Note the underlined bit in this excerpt from the indictment (pdf) — the last indictment I copied with similar wording was that of Evgeny Buryakov and his two comrades, the three spies based in New York City who worked with “Male-1”, now known to be Carter Page. Who are the known and unknown? Persons who have flipped or co-conspirators yet to be named?

The UK released a statement as did the Canadians, and Netherlands issued a joint statement with the UK about the entirety of spying for which this GRU team is believed to be responsible, including an attempt to breach the Organisation for the Prohibition of Chemical Weapons’ (OPCW) facility analyzing the Novichok nerve agent used to poison the Skripals in the UK as well as chemicals used against Syrians.

Cryptocurrency news outlets report concerns that this indictment reveals the extent of USDOJ’s ability to trace cryptocurrency.

An interesting coincidence took place overnight as well — Russian Deputy Attorney General Saak Karapetyan died last night when an unauthorized helicopter flight crashed northeast of Moscow. Karapetyan had been linked this past January to Natalia Veselnitskaya and an attempt to recruit Switzerland’s top investigator as double-agents. But Karapetyan had also been involved in Russia’s response to the poisoning of Alexander Litvinenko and the aftermath of the Skripals’ poisoning in the UK.

What remarkable timing.

One might wonder if this accident had anything to do with the unusual release of GRU personnel details by the Dutch Military Intelligence and Security Service (MIVD) and the United Kingdom’s Ministry of Justice during their joint statement today.

By comparing the released identity documents, passports, automobile registrations and the address provided when cars were rented, the identities of a total 305 GRU agents may have been identified by bellingcat and The Insider including the four out of the seven men wanted by the U.S. for the anti-doping hackingas well as attempted breach of OPCW.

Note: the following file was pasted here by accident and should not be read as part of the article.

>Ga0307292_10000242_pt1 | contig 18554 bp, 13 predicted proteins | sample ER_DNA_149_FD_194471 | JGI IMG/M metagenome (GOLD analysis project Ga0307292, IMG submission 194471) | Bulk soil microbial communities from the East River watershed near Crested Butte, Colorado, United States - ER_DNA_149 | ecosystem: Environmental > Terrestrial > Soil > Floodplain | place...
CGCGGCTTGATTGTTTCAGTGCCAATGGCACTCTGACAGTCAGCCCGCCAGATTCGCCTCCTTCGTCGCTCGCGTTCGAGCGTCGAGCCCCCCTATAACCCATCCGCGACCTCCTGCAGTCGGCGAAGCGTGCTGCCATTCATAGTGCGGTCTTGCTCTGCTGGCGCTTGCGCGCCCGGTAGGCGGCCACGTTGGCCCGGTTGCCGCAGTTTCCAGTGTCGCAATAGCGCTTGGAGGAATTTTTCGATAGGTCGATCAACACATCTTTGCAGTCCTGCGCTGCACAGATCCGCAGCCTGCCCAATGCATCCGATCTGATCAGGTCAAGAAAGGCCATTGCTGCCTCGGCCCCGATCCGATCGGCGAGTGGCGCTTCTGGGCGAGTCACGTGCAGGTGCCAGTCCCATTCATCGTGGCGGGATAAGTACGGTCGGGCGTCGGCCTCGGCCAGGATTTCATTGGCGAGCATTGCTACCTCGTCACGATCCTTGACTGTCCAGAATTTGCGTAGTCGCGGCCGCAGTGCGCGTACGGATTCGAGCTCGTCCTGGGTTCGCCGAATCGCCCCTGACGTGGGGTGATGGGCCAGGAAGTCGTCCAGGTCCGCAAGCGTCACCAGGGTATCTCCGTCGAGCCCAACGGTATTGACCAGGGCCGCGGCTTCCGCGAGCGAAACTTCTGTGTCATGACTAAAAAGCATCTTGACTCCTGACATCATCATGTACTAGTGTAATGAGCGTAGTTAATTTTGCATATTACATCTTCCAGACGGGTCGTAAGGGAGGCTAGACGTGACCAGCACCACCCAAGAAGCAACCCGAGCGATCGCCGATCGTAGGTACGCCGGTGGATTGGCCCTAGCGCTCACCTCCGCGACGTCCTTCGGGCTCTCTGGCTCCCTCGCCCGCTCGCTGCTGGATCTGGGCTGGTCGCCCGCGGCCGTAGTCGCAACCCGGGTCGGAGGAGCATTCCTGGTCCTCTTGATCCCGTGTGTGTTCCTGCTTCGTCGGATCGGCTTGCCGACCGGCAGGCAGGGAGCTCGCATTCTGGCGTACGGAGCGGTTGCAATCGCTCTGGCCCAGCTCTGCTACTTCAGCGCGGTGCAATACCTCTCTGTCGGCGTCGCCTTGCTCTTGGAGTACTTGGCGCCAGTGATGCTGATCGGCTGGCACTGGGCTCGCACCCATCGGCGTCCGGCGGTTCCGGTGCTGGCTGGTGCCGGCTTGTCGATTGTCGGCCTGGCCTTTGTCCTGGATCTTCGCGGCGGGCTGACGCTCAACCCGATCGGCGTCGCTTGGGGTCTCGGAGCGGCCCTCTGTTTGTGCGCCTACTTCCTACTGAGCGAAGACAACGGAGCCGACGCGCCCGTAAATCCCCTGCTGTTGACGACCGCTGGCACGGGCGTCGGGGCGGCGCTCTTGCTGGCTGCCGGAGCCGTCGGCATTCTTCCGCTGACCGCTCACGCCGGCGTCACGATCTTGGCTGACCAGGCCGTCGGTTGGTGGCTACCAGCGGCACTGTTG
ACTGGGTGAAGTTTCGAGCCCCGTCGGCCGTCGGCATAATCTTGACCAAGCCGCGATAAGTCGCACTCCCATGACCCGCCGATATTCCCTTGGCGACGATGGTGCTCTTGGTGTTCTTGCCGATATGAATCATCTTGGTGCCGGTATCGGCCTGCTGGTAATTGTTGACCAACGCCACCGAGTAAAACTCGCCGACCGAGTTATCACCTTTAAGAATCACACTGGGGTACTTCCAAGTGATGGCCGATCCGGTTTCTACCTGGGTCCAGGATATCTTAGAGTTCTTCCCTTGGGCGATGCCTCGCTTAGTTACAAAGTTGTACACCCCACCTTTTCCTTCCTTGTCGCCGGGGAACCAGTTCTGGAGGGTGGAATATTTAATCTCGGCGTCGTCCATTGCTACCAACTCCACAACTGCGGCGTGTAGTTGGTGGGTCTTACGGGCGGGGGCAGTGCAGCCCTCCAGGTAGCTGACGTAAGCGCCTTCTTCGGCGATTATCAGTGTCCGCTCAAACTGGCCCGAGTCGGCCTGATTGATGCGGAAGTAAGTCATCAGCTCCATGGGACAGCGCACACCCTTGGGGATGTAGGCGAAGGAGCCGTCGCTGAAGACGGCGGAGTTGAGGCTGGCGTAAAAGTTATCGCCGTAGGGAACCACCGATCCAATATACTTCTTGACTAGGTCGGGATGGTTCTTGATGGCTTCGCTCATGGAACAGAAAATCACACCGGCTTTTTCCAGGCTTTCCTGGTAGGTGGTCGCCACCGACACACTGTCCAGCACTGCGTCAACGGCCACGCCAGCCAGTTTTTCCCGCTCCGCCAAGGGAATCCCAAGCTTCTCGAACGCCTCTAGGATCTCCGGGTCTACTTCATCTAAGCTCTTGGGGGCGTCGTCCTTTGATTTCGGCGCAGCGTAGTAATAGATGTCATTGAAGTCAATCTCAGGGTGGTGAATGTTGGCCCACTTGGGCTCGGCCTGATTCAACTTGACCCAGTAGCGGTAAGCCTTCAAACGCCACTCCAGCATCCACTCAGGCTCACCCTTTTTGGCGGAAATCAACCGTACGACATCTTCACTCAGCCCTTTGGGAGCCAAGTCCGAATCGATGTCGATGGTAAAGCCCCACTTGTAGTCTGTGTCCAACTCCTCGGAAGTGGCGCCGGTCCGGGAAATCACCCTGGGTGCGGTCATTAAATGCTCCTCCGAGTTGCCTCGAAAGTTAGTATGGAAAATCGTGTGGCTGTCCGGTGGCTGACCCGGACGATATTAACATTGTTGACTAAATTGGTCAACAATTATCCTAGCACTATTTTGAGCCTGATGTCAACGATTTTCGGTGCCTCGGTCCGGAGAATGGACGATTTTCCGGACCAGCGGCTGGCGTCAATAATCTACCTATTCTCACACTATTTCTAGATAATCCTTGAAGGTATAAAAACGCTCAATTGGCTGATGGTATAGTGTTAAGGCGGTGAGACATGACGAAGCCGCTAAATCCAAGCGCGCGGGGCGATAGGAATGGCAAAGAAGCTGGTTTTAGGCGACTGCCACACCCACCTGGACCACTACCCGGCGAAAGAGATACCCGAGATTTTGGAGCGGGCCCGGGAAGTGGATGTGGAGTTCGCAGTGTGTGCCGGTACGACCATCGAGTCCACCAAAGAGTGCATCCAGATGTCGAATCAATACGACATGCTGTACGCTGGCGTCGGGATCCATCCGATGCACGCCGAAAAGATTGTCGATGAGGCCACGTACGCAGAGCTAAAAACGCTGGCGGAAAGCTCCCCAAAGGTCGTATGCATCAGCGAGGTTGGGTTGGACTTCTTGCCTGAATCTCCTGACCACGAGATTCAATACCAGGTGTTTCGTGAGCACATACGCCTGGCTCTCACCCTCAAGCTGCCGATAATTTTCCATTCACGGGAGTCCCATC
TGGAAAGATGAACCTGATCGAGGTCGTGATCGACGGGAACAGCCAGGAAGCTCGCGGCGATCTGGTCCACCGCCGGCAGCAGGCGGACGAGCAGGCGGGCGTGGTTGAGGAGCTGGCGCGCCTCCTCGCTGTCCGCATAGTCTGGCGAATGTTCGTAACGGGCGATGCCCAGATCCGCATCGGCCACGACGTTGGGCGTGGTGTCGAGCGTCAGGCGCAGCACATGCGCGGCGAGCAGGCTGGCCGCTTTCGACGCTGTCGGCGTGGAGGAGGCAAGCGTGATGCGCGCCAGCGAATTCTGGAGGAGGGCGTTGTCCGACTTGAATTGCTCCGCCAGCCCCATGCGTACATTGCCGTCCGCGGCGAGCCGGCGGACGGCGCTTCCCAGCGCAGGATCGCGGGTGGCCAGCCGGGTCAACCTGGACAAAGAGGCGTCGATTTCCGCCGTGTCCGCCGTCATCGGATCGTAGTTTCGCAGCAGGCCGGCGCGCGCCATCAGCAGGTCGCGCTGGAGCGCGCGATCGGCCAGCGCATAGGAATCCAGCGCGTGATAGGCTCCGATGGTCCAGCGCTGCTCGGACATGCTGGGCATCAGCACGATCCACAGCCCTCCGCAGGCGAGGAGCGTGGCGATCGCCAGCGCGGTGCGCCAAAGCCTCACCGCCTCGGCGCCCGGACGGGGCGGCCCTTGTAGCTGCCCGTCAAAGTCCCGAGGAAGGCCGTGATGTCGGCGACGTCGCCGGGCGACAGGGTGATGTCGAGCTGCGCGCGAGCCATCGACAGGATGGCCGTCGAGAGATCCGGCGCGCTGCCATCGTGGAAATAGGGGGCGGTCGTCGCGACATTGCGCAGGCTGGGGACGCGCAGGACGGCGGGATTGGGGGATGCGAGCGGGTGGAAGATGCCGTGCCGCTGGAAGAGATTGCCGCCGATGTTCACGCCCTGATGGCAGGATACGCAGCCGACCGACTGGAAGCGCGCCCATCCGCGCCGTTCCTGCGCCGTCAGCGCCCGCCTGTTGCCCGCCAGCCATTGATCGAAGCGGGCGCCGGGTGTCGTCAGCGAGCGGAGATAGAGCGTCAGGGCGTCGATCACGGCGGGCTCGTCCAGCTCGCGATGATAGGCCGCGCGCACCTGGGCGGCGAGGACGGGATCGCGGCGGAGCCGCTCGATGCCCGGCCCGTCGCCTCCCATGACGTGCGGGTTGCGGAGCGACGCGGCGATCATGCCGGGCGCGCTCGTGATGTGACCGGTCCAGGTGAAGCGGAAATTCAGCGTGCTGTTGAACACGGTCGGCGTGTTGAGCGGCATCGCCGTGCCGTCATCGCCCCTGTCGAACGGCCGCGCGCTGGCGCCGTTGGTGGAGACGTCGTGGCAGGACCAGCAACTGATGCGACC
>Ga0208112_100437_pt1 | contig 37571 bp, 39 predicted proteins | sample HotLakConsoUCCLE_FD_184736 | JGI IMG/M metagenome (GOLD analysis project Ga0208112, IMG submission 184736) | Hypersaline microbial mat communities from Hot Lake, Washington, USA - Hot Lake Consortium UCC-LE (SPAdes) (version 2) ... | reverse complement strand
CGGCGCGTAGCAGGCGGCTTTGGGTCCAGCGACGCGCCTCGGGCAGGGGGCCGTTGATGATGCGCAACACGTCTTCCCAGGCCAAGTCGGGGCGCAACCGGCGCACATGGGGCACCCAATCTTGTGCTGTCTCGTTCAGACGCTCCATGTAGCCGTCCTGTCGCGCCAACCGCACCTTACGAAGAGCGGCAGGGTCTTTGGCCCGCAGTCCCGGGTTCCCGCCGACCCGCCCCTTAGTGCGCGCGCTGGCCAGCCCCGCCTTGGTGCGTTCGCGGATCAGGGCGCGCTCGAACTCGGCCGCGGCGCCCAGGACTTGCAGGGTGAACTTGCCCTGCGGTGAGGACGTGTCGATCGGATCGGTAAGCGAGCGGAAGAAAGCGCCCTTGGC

The identity of the four GRU agents accused of targeting the OPCW was cinched by a taxi receipt in one agent’s pocket from a location on the road next to the GRU’s facility in Russia. Four agents also had consecutive passport numbers.

What remarkably bad opsec.

~ 1 ~

As for the impending vote on Brett Kavanaugh:

– Senator Heidi Heitkamp is voting her conscience — NO on Kavanaugh.
– Senator Joe Manchin is now the lone Dem holdout; he says he’s still listening but hasn’t seen anything incriminating from Kavanaugh’s adulthood. (Gee, I wonder why.)
– Senator Bob Menendez didn’t mince words. He said “It’s a bullshit investigation.” (He should know what a thorough investigation looks like).

And the beer-loving former Yale frat boy had an op-ed published in the Wall Street Journal which pleads with us to lose all intelligence and believe that he is really very neutral. I am not even going to link to that POS which has re-enraged women all over the country.

GTFO.

Continue calling your senators to thank them for a NO vote on Kavanaugh so that they aren’t hearing right-wing demands alone. Congressional switchboard: (202) 224-3121

~ 0 ~

This is an open thread. Sic ’em.

The Two Legitimacy Problems with the Nghia Pho Sentence

Nghia Pho was sentenced to 5 years and 6 months yesterday. He is presumed to have been one of the sources for the files released by Shadow Brokers (though I have been told he couldn’t be the sole source).

The government had asked for 8 years, just a month short of the top of the guidelines for the crime to which he pled guilty (though the government could have charged him much more aggressively and gotten far more time). In sentencing Pho, however, Judge George Russell seemed persuaded by Pho attorney Robert Bonsib’s point that David Petraeus did no jail time for what actually would have been a worse offense had he also been charged with sharing with his mistress the code word intelligence he mishandled and then lying about both to the FBI, as well as if the government admitted that the information Petraeus shared actually did show up in Paula Broadwell’s hagiography of the general.

Russell seemed particularly perturbed that former CIA Director David Petraeus managed to get probation after admitting he kept highly classified information in his home without permission, shared it with his girlfriend and lied to investigators.

“Did he do one day in prison?” the clearly frustrated judge asked. “Not one day. … What happened there? I don’t know. The powerful win over the powerless? … The people at the top can, like, do whatever they want to do and walk away.”

Admittedly, the unstated presumption that Pho’s mishandling of NSA’s hacking tools led to first their leak then the downstream malware attacks tied to them seems to justify the government’s call for a harsh sentence and is reflected in statements from both Russell and prosecutor.

Russell called Pho’s actions “extraordinarily serious.” He also rejected claims that it was an isolated mistake, noting that Pho took the top-secret material to his home for years.